Society Magazine - page 35

35
Society
Stephanie Akkaoui Hughes
is an architect, entrepreneur
andworldwide speaker, based
in Amsterdam. After develop-
ing her vision on architecture
and social development, called
Architecting Interaction, Steph-
anie founded AKKAArchitects.
Driven by Architecting Interac-
tion, AKKA is dedicated to create
spaces that foster interactions,
such as collaboration, learning,
creativity and innovation. Previ-
ously, Stephanieworked at OMA,
where she run three projects in
Education City, including Qatar’s
National Library andQatar Foun-
dationHeadquarters.
good direction. The “half a good house”
is not only a solution to give poorer resi-
dents shelter, it is not only able to create
better quality houses with lessmoney. It
is a tool empowering people to overcome
property. How? Inmore than oneway.
First, the fact that housing can be done
for such lowcost means that it is possible
to build publicly funded residences on
expensive inner-city land, whichmeans
lower income families have access to
public transport, thus jobs and better
schools. Secondly, when a family gets a
subsidy in the formof a house, the family
owns the house, whichmeans there has
been a transfer of publicmoney into the
family’s asset.
With this project, Aravenawas looking
to create an investment, not an expense.
“Other subsidised properties lookmore
like cars than houses” he says, “They
lose value over time because they are
in under-served peripheries, because
the quality of the environment is very
bad, because the urban layout is bad, the
structure is not there. Consistently, every
single project that we’ve done, has tripled
[in value]”. For poor families, this is by far
themost significant asset they have, they
nowown something valuable and can
acquire a loan froma bank to start a small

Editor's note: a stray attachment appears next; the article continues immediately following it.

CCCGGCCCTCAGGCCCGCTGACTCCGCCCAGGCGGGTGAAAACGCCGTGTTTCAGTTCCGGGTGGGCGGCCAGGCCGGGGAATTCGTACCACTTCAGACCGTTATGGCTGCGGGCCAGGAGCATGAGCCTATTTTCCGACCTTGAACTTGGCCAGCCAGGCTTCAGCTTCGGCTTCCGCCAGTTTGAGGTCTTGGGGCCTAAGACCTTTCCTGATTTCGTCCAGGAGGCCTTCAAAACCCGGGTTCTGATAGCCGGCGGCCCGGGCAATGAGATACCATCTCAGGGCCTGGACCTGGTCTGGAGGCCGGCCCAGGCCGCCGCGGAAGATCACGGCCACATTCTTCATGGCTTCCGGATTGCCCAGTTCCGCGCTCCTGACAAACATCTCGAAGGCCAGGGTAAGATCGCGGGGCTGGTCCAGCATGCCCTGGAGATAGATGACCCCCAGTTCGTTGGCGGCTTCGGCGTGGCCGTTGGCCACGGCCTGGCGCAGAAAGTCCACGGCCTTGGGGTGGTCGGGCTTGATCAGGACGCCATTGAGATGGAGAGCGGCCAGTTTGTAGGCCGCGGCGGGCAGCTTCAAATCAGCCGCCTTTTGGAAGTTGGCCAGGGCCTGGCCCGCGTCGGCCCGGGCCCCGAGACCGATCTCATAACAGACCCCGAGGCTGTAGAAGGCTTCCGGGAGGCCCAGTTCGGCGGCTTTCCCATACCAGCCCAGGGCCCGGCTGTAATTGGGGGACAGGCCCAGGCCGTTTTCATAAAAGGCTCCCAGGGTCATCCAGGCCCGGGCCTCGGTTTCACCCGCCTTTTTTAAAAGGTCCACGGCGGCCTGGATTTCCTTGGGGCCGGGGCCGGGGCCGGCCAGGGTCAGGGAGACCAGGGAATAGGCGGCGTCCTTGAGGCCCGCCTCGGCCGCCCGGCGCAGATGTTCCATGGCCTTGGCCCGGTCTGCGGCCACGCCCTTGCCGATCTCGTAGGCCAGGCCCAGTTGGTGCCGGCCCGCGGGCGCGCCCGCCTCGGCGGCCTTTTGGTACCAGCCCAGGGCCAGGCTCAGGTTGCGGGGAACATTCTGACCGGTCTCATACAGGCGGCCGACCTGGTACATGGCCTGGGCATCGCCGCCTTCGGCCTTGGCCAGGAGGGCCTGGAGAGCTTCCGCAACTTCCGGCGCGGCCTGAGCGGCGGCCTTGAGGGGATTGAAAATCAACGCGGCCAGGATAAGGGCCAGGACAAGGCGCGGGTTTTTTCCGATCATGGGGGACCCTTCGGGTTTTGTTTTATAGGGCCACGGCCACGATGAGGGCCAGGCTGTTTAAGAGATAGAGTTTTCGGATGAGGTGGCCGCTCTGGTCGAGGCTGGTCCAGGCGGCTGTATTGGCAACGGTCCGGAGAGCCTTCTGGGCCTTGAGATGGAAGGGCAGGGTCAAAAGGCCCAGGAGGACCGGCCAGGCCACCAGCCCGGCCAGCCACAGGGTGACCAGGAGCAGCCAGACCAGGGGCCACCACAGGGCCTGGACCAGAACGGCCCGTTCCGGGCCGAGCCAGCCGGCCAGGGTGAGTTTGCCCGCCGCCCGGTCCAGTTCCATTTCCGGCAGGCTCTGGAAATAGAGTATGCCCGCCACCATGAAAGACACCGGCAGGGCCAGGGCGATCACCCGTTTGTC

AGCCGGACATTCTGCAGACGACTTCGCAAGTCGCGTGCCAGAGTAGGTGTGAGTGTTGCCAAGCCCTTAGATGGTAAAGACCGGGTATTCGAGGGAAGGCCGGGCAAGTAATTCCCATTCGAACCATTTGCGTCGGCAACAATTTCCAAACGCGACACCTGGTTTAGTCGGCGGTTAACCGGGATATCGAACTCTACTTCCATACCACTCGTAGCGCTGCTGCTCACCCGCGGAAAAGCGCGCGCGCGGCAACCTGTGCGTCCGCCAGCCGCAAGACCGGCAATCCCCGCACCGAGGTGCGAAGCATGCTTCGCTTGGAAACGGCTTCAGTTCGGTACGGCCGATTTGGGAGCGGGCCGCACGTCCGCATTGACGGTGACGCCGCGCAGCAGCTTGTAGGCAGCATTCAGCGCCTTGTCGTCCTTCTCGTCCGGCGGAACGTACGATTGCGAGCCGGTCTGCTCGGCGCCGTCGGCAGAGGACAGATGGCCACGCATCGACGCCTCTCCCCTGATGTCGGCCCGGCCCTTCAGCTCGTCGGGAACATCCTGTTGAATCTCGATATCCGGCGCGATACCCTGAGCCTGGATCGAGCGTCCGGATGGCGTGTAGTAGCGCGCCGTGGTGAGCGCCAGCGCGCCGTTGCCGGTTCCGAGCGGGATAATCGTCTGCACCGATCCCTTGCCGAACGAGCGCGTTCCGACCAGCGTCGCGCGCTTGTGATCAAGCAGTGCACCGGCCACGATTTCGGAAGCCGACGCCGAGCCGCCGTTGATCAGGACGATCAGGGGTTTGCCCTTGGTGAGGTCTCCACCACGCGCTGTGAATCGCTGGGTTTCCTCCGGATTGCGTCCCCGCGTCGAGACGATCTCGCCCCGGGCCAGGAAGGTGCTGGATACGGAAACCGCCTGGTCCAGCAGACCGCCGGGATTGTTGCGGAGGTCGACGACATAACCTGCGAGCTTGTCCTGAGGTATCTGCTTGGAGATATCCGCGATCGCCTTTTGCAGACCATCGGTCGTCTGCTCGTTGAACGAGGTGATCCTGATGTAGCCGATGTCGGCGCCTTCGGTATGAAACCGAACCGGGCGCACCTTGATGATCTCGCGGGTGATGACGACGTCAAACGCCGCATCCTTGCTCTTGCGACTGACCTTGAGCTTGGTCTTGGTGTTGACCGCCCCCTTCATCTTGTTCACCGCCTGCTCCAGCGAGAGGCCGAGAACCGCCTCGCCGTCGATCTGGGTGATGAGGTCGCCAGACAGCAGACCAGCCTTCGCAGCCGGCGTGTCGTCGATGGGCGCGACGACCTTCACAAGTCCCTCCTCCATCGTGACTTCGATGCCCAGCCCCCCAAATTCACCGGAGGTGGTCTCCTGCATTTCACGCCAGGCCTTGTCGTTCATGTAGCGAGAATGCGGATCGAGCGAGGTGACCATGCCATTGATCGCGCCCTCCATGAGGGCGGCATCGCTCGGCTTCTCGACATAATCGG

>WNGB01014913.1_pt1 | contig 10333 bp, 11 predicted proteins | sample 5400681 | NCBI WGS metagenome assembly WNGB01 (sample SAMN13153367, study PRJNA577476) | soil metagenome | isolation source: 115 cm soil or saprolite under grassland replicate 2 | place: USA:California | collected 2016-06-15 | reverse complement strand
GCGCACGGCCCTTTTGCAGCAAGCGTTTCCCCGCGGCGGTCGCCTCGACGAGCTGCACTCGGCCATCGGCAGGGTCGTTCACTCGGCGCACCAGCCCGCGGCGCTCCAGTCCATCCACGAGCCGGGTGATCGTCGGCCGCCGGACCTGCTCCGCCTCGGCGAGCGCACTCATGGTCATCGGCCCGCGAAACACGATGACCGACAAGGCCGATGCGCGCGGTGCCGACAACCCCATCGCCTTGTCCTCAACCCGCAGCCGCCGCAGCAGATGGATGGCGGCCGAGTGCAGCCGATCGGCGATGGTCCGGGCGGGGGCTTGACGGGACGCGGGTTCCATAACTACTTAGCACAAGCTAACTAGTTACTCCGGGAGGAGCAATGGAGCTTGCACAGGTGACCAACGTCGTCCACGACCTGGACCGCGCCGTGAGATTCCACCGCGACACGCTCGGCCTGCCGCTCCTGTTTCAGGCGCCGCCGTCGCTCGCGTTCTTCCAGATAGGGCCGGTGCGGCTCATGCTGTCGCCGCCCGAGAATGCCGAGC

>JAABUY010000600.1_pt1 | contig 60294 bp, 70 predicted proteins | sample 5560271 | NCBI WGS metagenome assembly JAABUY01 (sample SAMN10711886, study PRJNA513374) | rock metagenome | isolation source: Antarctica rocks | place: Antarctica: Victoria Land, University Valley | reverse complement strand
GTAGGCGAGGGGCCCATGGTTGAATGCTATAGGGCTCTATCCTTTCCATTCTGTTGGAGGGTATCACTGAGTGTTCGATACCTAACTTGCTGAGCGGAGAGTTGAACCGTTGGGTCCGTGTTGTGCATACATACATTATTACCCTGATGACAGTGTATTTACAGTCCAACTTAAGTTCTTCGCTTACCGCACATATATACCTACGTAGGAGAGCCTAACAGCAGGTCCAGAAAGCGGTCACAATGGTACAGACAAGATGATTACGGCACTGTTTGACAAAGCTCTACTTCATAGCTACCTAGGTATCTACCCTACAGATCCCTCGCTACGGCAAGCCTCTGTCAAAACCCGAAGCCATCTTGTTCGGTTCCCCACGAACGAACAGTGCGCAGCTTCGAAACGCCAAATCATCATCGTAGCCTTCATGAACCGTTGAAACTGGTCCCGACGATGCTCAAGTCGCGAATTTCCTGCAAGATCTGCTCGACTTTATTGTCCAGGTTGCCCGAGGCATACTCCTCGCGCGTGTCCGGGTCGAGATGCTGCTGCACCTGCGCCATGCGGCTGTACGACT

business for example. When architecture
can help people overcome poverty, this
is when, I believe, an architect becomes
relevant. Themost powerful relevance
of architecture is in how relevant it is to
people and their reality.
While the Pritzker Price jury called
Aravena “the leader of a newgeneration
of sociallyminded architects”, architects
and architecture fans were not so sure.
His announcement as the 2016 laureate
generated an almost violent wave of com-
ments.“What terrible news on the current
state of architecture. When is thework
of real architects […] going to be awarded
their duly deserved prize? Aravena is fun-
damentally a shaman, a pseudo-socialist
at best and herewe are in 2016 awarding
propagandamachines over real architec-
ture! Goodbye Pritzker. It has been nice
knowing you”. Another simply stated
“What a joke” and yet another said “The
Prizker Prize committee has just made a
fool of itself and discarded all credibility
to the prize”. One part of the criticism is
also linked to the true fact that Aravena
was on the Pritzker jury from2009 to
2015, although I amnot surewhat that
proves andwhywould that be a reason
not to award hima prize he deserves. As
an architect myself, andwhen I read such
comments, I feel a true concern, a genu-
ineworry about the state of theworldwe
are in today. You see I amnot interested in
discussing the potential of architecture to
transform lives but its duly responsibility
to do so. What is architecture - essential-
ly - if not creating shelter, bettering our
living environments and creating better
futures for ourselves and future genera-
tions. When architecture can help people
overcome poverty, I think it is fair to talk
about valuable architecture, prize-worthy
architecture.
Whether architects and architecture fans
agree or not with the jury’s decision, that
remains quite irrelevant, especially to the
actual users of architecturewhose opin-
ion is in fact the only one that matters.
It is about the non-architects, the actual
people living in the environments archi-
tects create. It is too easy to forget that
architecture is a tool and not an end in
itself. The only confirmation an architect’s
work needs is that of the users and not
that of peers and fans of the profession.
Sowouldwe not gain perspective — as ar-
chitects and professionals — by enlarging
our horizons towhat reallymatters and
listening towhat people, actual users re-
ally need?Would that not be the first step
tomaking a real valuable contribution to
theworld?
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